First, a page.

The Wit and Wisdom of Martin Indyk

August 2, 2013

In Blog


Finkelstein comments: The core of Martin Indyk’s book Innocent Abroad: An intimate account of American peace diplomacy in the Middle East (New York: 2009) merely rehashes Dennis Ross’s The Missing Peace: The inside story of the fight for Middle East peace (New York: 2004).   I have already dissected Ross’s apologetics in Knowing Too Much: Why the American Jewish romance with Israel is coming to an end (New York: 2012), chapter 9.  Here I simply quote some of Indyk’s novel insights into Arabs in general, Palestinians in particular, and the art of diplomacy.



On Arab versus American values:


Thus dignity, honor, respect, tribal loyalty, and revenge tended to be the values that dominated relations between people and between states, in contrast to the American values of freedom, equality, democracy and the rule of law.[1]




On why Arabs distrust American idealism:


U.S. foreign policy, when it seeks to intervene in the affairs of other states and regions, is often inspired by an idealism that leads Americans to want to extend the bounteous beneficence they have experienced in their own lives to other people.  But in the Middle East this do-good impulse is greeted with a cynicism that is the product of the Arab experience in competing for scarce resources in societies where opportunity is determined by tribal or family connections rather than on merit.[2]




On the peculiarities of Arab customs:


In the Middle East, shaking hands is a symbolic act of recognition.[3]




On the challenges of communicating with educated Arabs:


Whereas the king [of Jordan] spoke precisely and concisely, his brother had adopted the affectations of an Oxford don; his circumlocutory sentences were interspersed with unintelligible words like holistic and epistemological.[4]




On the mysterious Orient:


In the Middle East, appearance is often more important than reality.[5]




On the gullibility of people:


By 1995, notwithstanding the policy’s success, discomfort with the sanctions was already growing in the international community…. At the United Nations, Madeleine Albright tried to counter this erosion…. Still, it was increasingly accepted worldwide that sanctions were responsible for inflicting undue suffering on the Iraqi people.[6]




On Bush’s failure to grasp the function of diplomacy:


Much of the ill will earned by the Bush administration in the international community over the Iraq policy was an unnecessary, self-inflicted wound generated by a willful disregard of the role of diplomacy in providing a cloak of international legitimacy for the strategy of preventive war that it had decided to pursue.[7]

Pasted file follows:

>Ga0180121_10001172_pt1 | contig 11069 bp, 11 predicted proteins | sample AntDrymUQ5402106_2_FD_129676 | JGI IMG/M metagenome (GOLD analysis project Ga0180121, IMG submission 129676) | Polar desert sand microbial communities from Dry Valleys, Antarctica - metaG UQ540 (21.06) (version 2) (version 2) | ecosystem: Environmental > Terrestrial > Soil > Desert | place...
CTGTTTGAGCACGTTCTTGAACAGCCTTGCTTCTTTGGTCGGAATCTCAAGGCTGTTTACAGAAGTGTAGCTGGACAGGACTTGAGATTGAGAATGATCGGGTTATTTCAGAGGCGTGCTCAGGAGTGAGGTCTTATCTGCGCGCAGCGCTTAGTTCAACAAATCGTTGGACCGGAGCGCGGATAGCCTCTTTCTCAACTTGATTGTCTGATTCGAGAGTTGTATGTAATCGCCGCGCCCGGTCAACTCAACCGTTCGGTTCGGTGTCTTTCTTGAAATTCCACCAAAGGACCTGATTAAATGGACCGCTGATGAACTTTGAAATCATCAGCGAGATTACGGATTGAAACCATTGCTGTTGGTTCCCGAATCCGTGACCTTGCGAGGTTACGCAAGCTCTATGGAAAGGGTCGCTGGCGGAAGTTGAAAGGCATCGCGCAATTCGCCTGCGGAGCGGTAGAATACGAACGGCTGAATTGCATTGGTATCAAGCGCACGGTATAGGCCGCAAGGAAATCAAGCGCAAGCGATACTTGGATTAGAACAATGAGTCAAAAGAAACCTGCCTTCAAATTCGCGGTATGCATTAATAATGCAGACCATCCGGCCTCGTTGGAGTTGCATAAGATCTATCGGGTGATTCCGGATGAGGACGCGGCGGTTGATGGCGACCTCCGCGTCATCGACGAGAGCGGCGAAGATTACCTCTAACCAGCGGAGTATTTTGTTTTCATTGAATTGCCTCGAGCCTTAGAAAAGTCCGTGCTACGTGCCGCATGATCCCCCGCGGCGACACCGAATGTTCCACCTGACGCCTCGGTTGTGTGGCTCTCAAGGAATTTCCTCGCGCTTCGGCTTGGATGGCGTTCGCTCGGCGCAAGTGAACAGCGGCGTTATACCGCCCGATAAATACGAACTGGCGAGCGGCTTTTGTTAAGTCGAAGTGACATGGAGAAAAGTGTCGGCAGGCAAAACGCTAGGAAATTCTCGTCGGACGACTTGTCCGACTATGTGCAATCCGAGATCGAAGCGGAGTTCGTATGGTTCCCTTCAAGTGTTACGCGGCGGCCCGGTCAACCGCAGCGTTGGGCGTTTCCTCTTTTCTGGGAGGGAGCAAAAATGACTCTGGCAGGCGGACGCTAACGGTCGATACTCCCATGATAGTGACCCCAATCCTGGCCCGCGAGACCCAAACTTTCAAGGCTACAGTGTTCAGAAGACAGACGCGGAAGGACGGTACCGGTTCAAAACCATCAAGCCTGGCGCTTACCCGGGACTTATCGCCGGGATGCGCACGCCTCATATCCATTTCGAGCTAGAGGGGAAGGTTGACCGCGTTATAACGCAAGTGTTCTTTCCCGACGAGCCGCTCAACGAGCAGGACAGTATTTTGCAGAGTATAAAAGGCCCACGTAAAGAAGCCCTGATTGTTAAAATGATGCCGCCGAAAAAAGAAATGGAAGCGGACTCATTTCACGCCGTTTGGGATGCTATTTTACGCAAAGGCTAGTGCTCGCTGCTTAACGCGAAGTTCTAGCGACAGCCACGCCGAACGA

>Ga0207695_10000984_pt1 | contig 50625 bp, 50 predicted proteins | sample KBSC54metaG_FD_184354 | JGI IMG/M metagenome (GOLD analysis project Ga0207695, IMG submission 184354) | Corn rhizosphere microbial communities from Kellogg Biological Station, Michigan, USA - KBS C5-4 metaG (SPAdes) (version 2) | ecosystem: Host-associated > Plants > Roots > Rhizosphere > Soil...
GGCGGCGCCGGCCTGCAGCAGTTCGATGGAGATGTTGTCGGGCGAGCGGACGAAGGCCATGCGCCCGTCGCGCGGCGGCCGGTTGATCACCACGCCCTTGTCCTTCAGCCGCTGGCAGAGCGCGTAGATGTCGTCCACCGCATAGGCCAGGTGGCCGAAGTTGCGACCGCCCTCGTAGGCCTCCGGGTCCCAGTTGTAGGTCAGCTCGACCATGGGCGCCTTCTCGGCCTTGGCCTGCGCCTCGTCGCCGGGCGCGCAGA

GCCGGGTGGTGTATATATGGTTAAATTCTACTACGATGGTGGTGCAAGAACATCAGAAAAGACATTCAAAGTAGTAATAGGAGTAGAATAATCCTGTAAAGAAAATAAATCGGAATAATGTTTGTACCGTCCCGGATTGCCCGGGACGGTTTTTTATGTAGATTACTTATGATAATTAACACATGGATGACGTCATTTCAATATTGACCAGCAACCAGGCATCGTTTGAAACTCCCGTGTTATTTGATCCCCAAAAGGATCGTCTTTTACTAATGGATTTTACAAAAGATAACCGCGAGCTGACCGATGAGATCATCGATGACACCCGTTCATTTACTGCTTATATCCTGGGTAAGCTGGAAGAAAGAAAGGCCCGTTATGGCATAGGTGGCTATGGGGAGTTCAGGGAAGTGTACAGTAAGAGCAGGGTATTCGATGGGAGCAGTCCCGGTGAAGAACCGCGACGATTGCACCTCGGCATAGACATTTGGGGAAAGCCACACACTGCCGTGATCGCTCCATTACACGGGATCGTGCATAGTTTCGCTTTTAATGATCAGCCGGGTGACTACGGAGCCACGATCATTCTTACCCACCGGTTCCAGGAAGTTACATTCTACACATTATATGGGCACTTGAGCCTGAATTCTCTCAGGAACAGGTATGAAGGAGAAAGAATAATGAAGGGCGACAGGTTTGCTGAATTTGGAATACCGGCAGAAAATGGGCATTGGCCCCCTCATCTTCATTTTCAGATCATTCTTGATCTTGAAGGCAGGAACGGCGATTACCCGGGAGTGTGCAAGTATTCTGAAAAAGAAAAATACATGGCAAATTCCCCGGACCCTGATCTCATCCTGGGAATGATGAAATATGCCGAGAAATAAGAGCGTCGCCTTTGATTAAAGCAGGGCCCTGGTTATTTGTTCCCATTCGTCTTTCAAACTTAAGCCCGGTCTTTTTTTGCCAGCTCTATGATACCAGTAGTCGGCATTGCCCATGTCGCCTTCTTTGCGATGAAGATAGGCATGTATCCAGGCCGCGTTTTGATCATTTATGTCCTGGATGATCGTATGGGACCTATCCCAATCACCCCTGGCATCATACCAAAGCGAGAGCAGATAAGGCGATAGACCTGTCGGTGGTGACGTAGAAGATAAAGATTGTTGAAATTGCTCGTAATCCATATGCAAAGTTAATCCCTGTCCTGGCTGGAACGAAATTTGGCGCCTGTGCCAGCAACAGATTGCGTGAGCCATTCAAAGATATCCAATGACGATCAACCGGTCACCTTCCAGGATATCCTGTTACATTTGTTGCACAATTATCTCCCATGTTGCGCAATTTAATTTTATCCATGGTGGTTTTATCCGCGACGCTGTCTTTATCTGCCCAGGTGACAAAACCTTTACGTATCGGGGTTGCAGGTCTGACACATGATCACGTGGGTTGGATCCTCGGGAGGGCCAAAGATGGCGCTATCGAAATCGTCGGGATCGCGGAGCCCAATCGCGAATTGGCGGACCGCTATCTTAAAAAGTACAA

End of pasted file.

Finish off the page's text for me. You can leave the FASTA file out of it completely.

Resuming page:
On the exorbitance of Palestinian demands:


For Arafat, Al Quds (Jerusalem) had likewise become part of the Palestinian nationalist mantra.  Palestinian aspirations were not just for an independent Palestinian state but rather an independent Palestinian state “with Jerusalem as its capital.”[8]




On the strange mindset of Palestinians:


Beyond…tactical considerations lay a particular Palestinian mind-set.  From their point of view, all of historic Palestine was rightfully theirs and had been taken away from them by force.  In accepting Security Council Resolution 242, they had explicitly recognized Israel’s right to control 78 percent of the territories of the Palestine Mandate.  Now they argued it was unfair to be expected to bargain over the 22 percent that encompassed the West Bank and Gaza.[9]




On the unreasonableness of Palestinians during negotiations:


Palestinians had again refused to respond on the West Bank territorial issue except to insist on equal territorial swaps.[10]




On the excessive generosity of Israelis during negotiations:


Personally, I considered Barak’s offer a mistake; he was going too far, too fast.[11]




On the source and motive of American policy in the Middle East:


Providence has infused Americans with a generosity of spirit that finds expression in their desire to spread their good fortune to others and to believe that others will want to receive it as openly as they give it.[12]




Indyk also offers these keen insights into Middle East diplomacy:


Presidents need to expect the unexpected.[13]


Timing is vital.  The president must be prepared to act immediately when an opportunity presents itself.[14]


A central lesson of Clinton’s experience in the Middle East is that everything is connected there.[15]









[1] Page 49.

[2] Page 49.

[3] Page 67.

[4] Page 133.

[5] Page 139.

[6] Page 164.

[7] Page 209.

[8] Page 299.

[9] Page 311.

[10] Page 312.

[11] Page 322.

[12] Page 392.

[13] Page 396.

[14] Page 397.

[15] Page 397.